Daniel Vosovic, owner and creative director, Daniel Vosovic: Vosovic's first meeting with his mentors was a tough one. "I just felt like they were ripping me open. It was so raw and so seemingly brutal because it was like, 'Why did you spend $10,000 here?' It was a very realistic look at the facts." That led to a focusing of the business. "I can do beautiful gowns and I can do this and that, but at the end of the day, do people want that from me right now? No. I had to focus on my sweet spot, for me it's this high-end advanced contemporary space." Timo Weiland, creative director, Timo Weiland: "We learn something in the morning and we apply it in the afternoon. It's really been a huge thing to be able to talk to people who have decades of experience in production and sampling and costs and brand-building. We have a very presentable business plan now that is professional, whereas before we didn't." Greg Lawrance, cofounder, Number:Lab: "They've given us a tremendous amount of focus and not just for everyday business, but focus on the actual merchandising and the products…our true brand DNA."
Max Stein, cofounder and chief executive officer, Reece Hudson: Mentors encouraged Stein and cofounder Reece Solomon to make a brand book to help focus and communicate the company's message. The book includes pictures and "statements about who we are and who our customer is and words that describe us. We've used it already: We are going to be developing a Web site and we shared the book with some [Web designers] to give them a feel for our brand." Arielle Shapiro, owner of lingerie firm Ari Dein: "Nobody has come in here and tried to change what I'm doing or aesthetically make me into something that I'm not. It's been very helpful…in terms of adding new product areas. It's very important to stay focused. Not everything is going to be right for your company. It comes down to a numbers game. We only have the resources to get it right the first time. I can just come into a meeting [with my mentors] and bounce 30 ideas off the wall and see what sticks instead of putting 30 ideas into production." THE MENTORS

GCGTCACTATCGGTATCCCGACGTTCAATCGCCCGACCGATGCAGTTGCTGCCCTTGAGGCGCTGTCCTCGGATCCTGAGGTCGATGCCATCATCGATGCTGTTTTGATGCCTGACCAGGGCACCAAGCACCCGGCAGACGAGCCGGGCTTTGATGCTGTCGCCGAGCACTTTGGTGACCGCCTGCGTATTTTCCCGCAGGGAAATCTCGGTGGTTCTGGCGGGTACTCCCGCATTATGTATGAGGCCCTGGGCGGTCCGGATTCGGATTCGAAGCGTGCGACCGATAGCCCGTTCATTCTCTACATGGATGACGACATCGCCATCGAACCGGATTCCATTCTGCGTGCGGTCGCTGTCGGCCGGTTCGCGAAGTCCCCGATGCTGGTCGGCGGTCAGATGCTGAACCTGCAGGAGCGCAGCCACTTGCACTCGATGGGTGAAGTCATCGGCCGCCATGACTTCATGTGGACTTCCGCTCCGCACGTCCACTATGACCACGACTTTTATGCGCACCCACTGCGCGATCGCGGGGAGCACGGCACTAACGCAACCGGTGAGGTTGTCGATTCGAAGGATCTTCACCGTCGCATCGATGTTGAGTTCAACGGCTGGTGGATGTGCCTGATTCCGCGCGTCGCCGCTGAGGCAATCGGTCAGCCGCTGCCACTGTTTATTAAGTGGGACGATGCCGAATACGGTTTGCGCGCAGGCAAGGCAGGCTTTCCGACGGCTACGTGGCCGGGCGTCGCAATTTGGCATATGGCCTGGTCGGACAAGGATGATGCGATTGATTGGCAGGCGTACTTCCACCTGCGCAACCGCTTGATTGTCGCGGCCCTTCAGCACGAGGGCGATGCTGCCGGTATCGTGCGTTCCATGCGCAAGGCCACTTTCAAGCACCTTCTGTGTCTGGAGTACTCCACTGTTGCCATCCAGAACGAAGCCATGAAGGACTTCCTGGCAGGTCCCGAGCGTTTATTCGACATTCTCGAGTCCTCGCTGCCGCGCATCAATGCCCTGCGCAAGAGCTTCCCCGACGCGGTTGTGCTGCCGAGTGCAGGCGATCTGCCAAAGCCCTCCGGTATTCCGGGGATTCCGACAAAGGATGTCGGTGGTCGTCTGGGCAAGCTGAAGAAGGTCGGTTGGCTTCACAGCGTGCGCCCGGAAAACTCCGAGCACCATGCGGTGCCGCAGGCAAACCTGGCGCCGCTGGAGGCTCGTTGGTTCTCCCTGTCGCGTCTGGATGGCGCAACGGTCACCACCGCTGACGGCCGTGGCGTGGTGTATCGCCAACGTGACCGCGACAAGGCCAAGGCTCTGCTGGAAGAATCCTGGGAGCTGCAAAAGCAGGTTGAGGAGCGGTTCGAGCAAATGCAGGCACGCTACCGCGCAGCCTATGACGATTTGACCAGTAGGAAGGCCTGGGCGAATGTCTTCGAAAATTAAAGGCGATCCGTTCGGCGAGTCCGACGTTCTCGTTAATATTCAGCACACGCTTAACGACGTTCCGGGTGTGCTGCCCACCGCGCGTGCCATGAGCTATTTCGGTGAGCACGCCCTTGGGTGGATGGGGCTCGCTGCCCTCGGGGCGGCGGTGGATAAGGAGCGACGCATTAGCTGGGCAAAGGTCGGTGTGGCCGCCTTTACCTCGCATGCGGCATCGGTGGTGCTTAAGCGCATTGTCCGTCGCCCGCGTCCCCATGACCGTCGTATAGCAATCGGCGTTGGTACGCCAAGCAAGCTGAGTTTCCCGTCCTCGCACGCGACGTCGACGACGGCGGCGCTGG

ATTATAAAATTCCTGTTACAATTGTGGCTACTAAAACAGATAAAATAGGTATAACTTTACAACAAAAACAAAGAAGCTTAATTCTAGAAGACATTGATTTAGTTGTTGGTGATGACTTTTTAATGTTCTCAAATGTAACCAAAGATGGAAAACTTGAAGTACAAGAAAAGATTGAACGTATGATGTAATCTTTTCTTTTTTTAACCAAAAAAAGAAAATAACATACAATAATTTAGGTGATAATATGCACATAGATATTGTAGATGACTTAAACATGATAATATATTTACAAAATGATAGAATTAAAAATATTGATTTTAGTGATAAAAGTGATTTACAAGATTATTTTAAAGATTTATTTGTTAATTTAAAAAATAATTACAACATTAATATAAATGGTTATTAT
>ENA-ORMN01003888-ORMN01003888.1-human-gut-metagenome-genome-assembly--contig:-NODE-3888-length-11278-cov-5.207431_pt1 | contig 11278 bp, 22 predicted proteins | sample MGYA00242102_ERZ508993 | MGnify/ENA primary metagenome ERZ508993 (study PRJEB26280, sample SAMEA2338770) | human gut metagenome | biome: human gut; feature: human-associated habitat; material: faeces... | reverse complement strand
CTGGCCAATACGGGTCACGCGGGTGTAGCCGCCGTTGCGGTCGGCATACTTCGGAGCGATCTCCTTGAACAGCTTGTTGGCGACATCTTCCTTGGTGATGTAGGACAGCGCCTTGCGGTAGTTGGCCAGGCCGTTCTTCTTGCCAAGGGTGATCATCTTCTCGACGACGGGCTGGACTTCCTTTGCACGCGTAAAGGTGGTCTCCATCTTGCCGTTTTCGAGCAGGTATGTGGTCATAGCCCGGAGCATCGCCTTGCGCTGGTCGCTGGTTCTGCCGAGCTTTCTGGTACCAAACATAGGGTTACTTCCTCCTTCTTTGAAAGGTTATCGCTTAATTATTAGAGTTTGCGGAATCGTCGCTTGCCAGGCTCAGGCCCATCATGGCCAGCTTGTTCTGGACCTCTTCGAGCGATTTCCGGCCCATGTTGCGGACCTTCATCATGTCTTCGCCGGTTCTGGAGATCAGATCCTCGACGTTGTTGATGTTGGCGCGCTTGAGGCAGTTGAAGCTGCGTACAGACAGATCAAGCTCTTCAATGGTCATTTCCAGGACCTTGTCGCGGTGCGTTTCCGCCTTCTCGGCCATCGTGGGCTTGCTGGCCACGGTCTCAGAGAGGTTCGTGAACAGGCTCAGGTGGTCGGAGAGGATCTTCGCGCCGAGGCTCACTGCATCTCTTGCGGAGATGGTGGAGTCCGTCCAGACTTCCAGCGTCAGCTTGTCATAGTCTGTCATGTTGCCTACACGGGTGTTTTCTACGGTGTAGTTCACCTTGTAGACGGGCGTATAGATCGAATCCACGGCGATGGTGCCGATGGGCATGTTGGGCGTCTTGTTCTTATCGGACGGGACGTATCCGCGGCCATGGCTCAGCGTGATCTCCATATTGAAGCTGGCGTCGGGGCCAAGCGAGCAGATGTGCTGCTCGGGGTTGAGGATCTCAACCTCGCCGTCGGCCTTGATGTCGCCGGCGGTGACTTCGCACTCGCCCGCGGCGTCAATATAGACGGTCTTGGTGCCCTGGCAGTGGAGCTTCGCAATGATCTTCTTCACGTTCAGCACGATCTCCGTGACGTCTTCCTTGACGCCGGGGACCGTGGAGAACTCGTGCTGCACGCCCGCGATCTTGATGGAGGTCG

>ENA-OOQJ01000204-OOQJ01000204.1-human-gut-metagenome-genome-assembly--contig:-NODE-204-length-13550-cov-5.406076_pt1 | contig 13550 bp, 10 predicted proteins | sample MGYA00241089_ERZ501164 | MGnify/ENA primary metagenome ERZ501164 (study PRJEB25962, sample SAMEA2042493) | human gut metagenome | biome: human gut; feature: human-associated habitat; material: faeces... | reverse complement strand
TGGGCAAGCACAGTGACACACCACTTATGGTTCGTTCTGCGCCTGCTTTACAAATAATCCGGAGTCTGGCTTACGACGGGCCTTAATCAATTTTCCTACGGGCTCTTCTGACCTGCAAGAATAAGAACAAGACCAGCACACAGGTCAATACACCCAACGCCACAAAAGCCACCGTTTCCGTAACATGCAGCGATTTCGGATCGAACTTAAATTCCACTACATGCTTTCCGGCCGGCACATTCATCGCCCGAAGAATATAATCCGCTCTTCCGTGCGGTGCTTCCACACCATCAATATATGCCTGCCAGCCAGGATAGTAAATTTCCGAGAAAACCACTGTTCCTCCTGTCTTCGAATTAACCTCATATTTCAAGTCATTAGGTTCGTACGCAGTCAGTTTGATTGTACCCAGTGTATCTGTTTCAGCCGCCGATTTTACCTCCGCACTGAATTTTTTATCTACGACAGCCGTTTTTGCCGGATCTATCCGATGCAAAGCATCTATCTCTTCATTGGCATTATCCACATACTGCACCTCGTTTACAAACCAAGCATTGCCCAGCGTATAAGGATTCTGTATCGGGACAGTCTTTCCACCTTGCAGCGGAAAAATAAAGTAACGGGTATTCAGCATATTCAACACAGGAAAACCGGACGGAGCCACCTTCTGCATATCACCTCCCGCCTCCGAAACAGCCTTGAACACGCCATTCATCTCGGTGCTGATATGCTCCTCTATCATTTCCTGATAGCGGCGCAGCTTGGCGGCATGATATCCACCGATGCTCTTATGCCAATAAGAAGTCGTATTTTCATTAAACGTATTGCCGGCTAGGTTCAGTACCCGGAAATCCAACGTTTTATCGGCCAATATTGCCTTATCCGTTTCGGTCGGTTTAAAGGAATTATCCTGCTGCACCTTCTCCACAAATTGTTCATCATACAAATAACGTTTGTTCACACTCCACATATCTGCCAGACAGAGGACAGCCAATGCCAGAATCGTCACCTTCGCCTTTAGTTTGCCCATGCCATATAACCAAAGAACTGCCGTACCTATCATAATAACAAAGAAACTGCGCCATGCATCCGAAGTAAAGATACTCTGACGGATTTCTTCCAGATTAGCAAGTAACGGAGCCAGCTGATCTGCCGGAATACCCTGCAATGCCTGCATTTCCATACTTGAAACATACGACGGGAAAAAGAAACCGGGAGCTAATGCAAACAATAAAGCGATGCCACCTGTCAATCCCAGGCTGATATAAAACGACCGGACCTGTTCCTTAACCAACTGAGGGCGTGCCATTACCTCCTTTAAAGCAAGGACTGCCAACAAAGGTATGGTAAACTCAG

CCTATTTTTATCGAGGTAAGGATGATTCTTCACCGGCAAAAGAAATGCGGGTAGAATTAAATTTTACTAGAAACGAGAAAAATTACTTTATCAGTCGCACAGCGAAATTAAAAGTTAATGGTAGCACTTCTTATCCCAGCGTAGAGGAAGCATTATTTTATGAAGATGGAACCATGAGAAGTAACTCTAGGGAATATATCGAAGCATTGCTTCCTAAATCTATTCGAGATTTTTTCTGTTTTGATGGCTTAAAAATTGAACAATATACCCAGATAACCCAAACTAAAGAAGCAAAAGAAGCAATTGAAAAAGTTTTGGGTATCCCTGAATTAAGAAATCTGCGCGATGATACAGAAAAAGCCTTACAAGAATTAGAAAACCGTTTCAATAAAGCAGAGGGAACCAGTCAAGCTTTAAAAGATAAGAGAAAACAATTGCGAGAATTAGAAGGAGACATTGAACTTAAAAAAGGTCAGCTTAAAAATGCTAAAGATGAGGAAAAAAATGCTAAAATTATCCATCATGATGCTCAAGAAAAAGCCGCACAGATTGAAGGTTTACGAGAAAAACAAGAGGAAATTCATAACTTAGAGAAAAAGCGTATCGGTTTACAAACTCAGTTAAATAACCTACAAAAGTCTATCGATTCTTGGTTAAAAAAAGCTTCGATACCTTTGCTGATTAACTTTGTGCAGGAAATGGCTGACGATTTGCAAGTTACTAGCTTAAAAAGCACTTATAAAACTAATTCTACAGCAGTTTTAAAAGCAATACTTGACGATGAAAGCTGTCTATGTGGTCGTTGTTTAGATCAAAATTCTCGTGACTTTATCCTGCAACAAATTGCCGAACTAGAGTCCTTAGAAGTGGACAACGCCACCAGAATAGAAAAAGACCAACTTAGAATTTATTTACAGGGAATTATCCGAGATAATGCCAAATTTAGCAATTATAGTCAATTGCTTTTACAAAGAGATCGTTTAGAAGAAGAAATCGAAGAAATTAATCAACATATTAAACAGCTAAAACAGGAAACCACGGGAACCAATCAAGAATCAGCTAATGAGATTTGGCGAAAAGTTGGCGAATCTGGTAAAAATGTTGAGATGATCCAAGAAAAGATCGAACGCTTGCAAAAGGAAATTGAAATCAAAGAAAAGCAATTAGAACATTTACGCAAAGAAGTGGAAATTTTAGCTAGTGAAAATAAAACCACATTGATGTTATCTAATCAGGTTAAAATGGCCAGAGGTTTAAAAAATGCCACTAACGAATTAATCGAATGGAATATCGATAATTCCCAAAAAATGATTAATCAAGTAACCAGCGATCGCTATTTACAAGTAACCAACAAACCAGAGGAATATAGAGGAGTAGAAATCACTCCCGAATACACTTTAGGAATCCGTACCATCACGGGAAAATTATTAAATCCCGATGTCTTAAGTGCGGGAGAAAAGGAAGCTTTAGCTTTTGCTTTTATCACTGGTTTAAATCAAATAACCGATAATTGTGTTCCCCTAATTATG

Douglas Hand, founding member of Hand Baldachin & Amburgey: "It's extremely gratifying to identify young talent and be able to nurture that talent—providing positive support and sound business and legal counsel. To truly succeed in the world of fashion, one needs not only artistic talent and a gifted eye, but the ability to exercise judgment and pay close attention to the health of the company—namely proper legal structure and a watchful eye on the bottom line."
Lisa Metcalfe, production-operations, Skaist-Taylor: "It's great to be able to give knowledge that we take for granted to these young, hugely talented people who are supercreative—some of them only have the creative and not the business side of it. We are really pushing and challenging them to think of themselves as a business, not, 'Oh, I'm excited and I feel good about being a designer and having a business.' It's like, 'No, you don't have a business; you're not making money.' The biggest thing that they need is real-life experiences. It's a reality check." Gary Wassner, president of factor Hilldun Corp.: "For me, it's a dream program. You're running this small company and you're getting a board, basically, of experienced industry veterans who come and spend their time helping you build your business. What we've learned as a program is that it's not enough to just have talent…you really need to understand the business basics. You can't wing it. If you want to make it in this business, you really have to understand where you're going and you need to have realistic sales goals. It's not a wish and a prayer." Roopal Patel, fashion consultant: "The program is changing and it's evolving and growing to fit the needs of all these designers. There's no road map how to be a successful designer. This [program] really gives them the tools to become a part of fashion's mainstream. One of the things we're starting to see is that the designer should really take full advantage of the two years [of the program]. They really have the whole industry at their fingertips. It's just wonderful; it's almost like paying it forward to be able to see a new group of designers evolve under your guidance."